1187 Evaluation of Real-Time Machine Learning Hail Forecasts from the NCAR Convection-Allowing Ensemble

Wednesday, 25 January 2017
4E (Washington State Convention Center )
David John Gagne II, NCAR, Boulder, CO; and A. McGovern, R. A. Sobash, S. E. Haupt, and J. K. Williams

Handout (2.7 MB)

The National Center for Atmospheric Research (NCAR) has been running an ensemble of WRF models at convection-allowing resolution daily since April 2015. By running in a fixed configuration for over a year, the NCAR ensemble has provided a large and diverse dataset for training and evaluating post-processing algorithms on convection-allowing models. This project used the NCAR Ensemble output to train random forest models to predict hail occurrence and hail size distributions for individual storms. The machine learning hail forecasts were compared with hail size forecasts from HAILCAST, estimates of hail size from the microphysics, and the intensity of storm-surrogate variables, such as updraft helicity.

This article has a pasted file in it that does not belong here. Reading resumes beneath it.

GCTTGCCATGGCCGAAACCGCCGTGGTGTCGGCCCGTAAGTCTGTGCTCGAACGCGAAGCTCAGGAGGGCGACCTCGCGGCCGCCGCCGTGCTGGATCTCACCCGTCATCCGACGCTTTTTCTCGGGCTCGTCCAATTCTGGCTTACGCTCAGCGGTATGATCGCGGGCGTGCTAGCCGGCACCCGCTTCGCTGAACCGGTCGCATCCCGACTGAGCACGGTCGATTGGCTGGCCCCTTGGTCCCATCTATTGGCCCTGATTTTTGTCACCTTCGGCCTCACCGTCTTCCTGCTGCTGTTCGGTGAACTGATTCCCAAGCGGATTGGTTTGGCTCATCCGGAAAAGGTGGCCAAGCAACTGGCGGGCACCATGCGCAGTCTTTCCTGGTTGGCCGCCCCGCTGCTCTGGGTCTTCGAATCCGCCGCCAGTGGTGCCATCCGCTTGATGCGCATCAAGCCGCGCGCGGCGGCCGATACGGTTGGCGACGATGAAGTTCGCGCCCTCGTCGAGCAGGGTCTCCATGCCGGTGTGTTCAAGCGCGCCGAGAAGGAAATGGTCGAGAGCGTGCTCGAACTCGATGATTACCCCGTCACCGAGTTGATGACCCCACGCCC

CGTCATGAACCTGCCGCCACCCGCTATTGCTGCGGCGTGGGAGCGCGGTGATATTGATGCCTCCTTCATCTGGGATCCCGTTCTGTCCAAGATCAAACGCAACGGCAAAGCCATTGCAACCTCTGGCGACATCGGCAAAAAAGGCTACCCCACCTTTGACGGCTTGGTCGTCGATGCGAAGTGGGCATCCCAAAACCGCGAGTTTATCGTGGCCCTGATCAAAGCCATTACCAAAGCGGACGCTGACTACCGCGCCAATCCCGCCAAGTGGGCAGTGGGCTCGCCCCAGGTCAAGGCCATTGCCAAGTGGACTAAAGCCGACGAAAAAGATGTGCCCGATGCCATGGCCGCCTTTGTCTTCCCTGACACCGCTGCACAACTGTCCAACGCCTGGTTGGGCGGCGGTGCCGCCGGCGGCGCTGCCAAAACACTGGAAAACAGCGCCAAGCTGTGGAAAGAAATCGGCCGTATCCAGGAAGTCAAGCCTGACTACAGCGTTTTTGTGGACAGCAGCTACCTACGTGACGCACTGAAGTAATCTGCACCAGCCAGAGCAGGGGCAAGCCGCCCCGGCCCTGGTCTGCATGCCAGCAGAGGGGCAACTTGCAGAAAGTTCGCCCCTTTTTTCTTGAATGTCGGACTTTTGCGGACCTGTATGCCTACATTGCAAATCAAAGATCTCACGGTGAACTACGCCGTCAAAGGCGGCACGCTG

The random forest models were trained using NCAR ensemble runs from May through July 2015. Observations of hail size were gathered from the NOAA NSSL Multi-Radar Multi-Sensor radar mosaic Maximum Expected Size of Hail (MESH) product. Individual hailstorm tracks were identified in each ensemble member and were matched with MESH tracks. Information about storm intensity and environmental conditions was extracted from within each storm track. Separate random forest models predicted whether or not hail would occur and the parameters of each storm’s hail size distribution. Hail forecasts were generated in real-time for May through September 2016 and were displayed on the NCAR ensemble website.

Results have shown that the machine learning hail forecasts can discriminate reliably between storms that produce hail and those that do not. Hail size distribution parameter forecasts showed little bias and good sharpness. Storm-surrogate ensemble probabilities derived from the machine learning models generated fewer false alarms and higher probabilities of detection than other hail forecasting methods, particularly at the 50 mm threshold. Case studies and regional trends are also investigated.

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